Steve Backshall challenges a team of artists to create deadly animal art. Jo and Nicola fill the studio with sand to make a sculpture of a snapping turtle.
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I'm Steve Backshall, and this is Deadly Art.
I'm lucky enough to travel the world,
tracking deadly animals.
But in this show, I'm picking 25 of my favourites...
..and challenging my team of deadly artists
to recreate a killer moment.
You'll get to make some art,
and in the final show, my team and I are going to choose which animals
will make it into my Deadly Art Gallery.
This is no ordinary art show, this is Deadly Art!
On today's Deadly Art...
I meet a curious creature who's seriously snappy.
The head snaps out like that.
My team of deadly artists recreate a killer moment..
We need to do something really big.
..and you can make your own Deadly Art at home too.
Here's today's chosen animal.
This ruthless reptile lives underwater.
It's been around for millions of years
-and with a bite that's
he's a true monster of the deep.
Well, the monster in question is...
the alligator snapping turtle.
Yes, I know. It is a bit of a weird name.
The alligator snapping turtle spends its time
sat on the bottom of a swamp, looking a bit like a log.
But the clever thing is,
he gets his lunch to come to him with a cunning con.
On the end of its tongue is a lure that looks a bit like a worm
And makes its prey swim right inside.
It's going to be a challenge to recreate this monster.
Time to meet the artists who are waiting for their mission.
I'm Nicola. I'm an ice sculptress and a power tool queen.
I'm Jo. I like using gloss paint, human hair -
all sorts of different materials but most of all, I like making a mess.
In a moment, you'll join me and the Deadly 60 crew
in the Deep South of the USA on a hunt for alligator snapping turtles.
First, let's take a look at the killer shot
I'd like my artists to recreate.
And their art has to include these three essential elements.
Size. With its spiked shell,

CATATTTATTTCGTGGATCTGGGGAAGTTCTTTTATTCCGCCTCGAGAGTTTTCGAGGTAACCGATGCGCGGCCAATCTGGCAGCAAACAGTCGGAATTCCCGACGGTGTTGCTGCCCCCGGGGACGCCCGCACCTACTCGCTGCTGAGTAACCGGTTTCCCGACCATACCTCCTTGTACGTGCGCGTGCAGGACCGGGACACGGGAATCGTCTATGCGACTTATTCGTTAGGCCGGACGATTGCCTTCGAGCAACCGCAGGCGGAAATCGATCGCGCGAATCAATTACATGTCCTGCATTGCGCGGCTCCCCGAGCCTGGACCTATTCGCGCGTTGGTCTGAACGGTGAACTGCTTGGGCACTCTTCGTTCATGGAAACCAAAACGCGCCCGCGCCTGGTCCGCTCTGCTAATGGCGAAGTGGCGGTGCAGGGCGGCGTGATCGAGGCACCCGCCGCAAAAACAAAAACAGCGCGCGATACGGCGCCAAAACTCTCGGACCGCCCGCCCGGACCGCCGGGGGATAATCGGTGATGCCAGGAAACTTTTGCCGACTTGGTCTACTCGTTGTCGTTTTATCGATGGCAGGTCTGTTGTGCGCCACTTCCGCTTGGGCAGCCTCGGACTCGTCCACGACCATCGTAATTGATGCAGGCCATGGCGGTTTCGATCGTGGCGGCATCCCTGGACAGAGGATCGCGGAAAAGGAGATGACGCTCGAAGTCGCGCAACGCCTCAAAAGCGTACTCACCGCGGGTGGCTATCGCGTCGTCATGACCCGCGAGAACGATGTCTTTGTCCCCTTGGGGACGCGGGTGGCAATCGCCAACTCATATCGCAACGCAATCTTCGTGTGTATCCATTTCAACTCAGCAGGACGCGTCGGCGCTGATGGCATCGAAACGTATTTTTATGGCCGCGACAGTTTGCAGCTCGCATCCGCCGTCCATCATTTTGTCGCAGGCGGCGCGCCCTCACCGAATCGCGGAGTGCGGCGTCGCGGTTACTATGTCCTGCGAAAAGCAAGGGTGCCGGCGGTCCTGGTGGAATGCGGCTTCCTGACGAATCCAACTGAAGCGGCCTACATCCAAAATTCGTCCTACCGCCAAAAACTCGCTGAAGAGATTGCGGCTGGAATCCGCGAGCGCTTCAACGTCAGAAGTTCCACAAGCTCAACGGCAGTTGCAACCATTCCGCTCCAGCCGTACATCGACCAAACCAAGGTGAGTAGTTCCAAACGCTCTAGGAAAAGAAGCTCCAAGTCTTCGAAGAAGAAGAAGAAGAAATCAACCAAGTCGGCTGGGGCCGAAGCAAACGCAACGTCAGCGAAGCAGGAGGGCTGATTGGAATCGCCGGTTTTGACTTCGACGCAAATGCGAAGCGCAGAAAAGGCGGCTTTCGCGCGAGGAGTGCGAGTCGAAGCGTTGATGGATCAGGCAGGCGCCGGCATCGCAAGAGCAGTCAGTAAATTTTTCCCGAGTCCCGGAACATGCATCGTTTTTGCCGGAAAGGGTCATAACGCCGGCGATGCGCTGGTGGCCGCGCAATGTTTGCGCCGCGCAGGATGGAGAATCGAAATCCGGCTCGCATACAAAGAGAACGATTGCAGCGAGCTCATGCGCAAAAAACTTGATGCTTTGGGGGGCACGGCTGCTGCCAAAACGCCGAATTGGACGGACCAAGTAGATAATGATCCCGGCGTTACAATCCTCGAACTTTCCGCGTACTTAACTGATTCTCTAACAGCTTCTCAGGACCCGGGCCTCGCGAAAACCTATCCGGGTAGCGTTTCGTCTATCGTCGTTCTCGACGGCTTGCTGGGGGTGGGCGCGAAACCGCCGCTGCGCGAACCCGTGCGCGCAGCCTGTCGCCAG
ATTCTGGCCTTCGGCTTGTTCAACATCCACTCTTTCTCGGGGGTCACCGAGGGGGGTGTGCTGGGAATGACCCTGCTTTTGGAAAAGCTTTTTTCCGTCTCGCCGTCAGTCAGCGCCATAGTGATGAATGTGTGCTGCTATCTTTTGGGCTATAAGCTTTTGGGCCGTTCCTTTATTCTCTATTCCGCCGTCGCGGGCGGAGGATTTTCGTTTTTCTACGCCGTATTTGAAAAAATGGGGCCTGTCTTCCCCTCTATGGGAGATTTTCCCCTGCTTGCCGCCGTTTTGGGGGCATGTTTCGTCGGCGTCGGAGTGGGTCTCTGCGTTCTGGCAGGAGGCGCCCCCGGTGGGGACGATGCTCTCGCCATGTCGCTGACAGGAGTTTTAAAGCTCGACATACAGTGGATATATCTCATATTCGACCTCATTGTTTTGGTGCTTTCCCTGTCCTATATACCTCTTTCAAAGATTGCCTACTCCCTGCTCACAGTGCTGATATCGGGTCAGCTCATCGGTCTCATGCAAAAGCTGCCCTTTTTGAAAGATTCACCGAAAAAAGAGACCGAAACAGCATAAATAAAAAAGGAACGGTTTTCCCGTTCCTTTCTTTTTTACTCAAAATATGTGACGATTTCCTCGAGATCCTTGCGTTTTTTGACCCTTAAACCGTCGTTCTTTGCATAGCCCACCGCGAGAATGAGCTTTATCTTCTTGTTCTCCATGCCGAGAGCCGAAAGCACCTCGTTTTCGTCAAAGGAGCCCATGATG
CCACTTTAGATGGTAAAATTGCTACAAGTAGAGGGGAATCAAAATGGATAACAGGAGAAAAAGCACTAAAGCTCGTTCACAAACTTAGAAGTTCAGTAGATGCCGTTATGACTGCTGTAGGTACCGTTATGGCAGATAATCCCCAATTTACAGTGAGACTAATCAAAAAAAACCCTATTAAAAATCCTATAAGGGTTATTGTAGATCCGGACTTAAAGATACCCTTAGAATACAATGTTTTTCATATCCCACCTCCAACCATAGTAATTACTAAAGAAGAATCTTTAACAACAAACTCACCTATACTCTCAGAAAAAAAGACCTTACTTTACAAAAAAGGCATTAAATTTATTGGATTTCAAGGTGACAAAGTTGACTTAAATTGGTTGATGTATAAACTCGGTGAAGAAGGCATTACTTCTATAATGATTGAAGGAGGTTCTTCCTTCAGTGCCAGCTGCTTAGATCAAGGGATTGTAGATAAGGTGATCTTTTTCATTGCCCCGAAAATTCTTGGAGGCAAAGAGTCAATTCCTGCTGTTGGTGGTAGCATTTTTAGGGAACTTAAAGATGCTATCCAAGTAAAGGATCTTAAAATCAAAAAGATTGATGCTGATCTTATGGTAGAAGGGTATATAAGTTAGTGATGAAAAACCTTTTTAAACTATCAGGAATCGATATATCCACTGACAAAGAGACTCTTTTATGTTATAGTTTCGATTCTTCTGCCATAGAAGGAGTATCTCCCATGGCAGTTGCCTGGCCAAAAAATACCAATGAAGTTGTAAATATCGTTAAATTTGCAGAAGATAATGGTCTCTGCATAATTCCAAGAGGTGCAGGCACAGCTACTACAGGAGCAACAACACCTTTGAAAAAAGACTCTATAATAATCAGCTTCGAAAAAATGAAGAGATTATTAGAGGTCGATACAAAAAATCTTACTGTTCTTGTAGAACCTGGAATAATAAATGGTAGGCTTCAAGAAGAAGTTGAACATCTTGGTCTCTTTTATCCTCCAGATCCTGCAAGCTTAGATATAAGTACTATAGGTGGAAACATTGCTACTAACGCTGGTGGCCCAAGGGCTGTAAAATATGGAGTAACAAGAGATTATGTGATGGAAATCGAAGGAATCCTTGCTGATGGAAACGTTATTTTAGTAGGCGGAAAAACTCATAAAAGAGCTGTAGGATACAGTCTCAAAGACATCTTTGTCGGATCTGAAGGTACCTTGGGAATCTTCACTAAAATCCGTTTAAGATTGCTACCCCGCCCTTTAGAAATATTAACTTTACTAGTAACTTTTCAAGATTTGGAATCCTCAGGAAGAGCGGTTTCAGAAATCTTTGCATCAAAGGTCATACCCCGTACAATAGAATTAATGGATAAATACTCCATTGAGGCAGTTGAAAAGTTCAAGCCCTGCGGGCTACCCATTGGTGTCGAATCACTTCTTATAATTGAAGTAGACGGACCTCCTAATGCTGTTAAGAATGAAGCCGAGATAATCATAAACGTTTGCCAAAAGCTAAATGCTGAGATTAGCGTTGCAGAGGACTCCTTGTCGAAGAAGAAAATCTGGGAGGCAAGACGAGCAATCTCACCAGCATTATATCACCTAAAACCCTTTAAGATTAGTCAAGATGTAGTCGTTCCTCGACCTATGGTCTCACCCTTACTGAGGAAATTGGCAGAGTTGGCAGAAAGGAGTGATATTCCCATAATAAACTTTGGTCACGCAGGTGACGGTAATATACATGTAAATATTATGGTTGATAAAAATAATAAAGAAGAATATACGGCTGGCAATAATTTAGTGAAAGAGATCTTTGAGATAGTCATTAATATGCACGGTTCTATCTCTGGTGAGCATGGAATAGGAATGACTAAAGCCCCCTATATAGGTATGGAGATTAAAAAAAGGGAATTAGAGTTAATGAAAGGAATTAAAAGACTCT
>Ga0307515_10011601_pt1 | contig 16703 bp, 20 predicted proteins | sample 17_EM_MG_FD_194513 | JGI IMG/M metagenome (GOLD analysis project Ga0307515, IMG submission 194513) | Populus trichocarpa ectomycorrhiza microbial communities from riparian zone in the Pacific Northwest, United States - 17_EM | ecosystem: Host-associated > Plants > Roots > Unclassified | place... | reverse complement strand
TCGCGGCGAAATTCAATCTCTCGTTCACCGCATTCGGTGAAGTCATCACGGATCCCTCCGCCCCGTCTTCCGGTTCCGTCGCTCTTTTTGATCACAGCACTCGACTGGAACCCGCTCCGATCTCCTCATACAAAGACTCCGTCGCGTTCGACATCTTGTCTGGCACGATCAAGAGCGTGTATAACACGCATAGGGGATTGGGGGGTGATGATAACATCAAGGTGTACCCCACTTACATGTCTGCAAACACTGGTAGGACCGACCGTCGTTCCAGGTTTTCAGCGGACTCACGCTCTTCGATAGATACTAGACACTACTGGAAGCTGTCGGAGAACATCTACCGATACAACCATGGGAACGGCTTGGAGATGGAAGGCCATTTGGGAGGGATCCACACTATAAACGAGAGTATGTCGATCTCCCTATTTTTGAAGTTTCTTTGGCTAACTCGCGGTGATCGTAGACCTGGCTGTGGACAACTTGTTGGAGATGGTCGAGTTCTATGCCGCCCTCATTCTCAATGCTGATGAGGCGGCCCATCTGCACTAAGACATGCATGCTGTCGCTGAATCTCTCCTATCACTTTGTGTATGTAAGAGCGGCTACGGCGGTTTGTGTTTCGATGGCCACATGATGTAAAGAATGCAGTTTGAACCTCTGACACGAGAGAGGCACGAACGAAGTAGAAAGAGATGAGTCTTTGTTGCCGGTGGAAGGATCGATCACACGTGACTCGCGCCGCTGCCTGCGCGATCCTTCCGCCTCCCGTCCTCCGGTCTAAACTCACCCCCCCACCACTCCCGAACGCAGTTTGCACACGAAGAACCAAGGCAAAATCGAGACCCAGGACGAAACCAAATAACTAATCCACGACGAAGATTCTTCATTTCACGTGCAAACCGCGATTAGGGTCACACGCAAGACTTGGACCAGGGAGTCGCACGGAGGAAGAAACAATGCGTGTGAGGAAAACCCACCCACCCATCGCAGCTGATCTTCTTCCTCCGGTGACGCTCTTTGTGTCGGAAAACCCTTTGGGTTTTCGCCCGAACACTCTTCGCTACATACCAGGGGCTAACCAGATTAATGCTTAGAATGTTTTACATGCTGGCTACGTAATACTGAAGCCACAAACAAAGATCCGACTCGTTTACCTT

beak-like jaws and thick-scaled tail,
this species is often called the dinosaur of the turtle world.
They can grow up to 113kg.
That's the weight of three 12-year-olds.
The shell. Turtles evolved around 200 million years ago.
Snapping turtles have long ridges along their back,
very similar to those on an alligator.
That's part of the reason they got their name,
along with their amazing snap action.
Prey is enticed in to their mouth, thinking they're getting a meal.
What they get is one of the fiercest bites in the world.
So, Jo and Nicola, get stuck in to your Deadly Art.
That is the weirdest thing I have seen.
But that worm is part of the killer moment,
so we have to get it in.
OK. Look at his head!
It's huge! It's almost out of proportion to his body
It looks prehistoric. It's like a dinosaur.
We need to do something big.
His skin is so rough and rugged looking.
I tell you what's good for that - sand!
We're going to need a lot of it.
Jo and Nicola are using their brute strength.
I think this could get a bit messy.
Right. We've got masses of sand for our turtle.
Let's get compacting.
Snapping turtles love dark, murky, fresh water.
So, we're heading to the Black Bayou Wetlands
in the US southern state of Louisiana.
To help find one, I've enlisted the help of an expert.
This is Mitch.
He's studying the turtles.
The Black Bayou is pretty vast.
And the water is, as you can see, pretty murky.
So our chances of just happening across the animal
we're looking for, are pretty slender.
We put out these hoop net traps...
..and there's fresh fish bait inside.
I'm really hoping...
..that we've caught something special.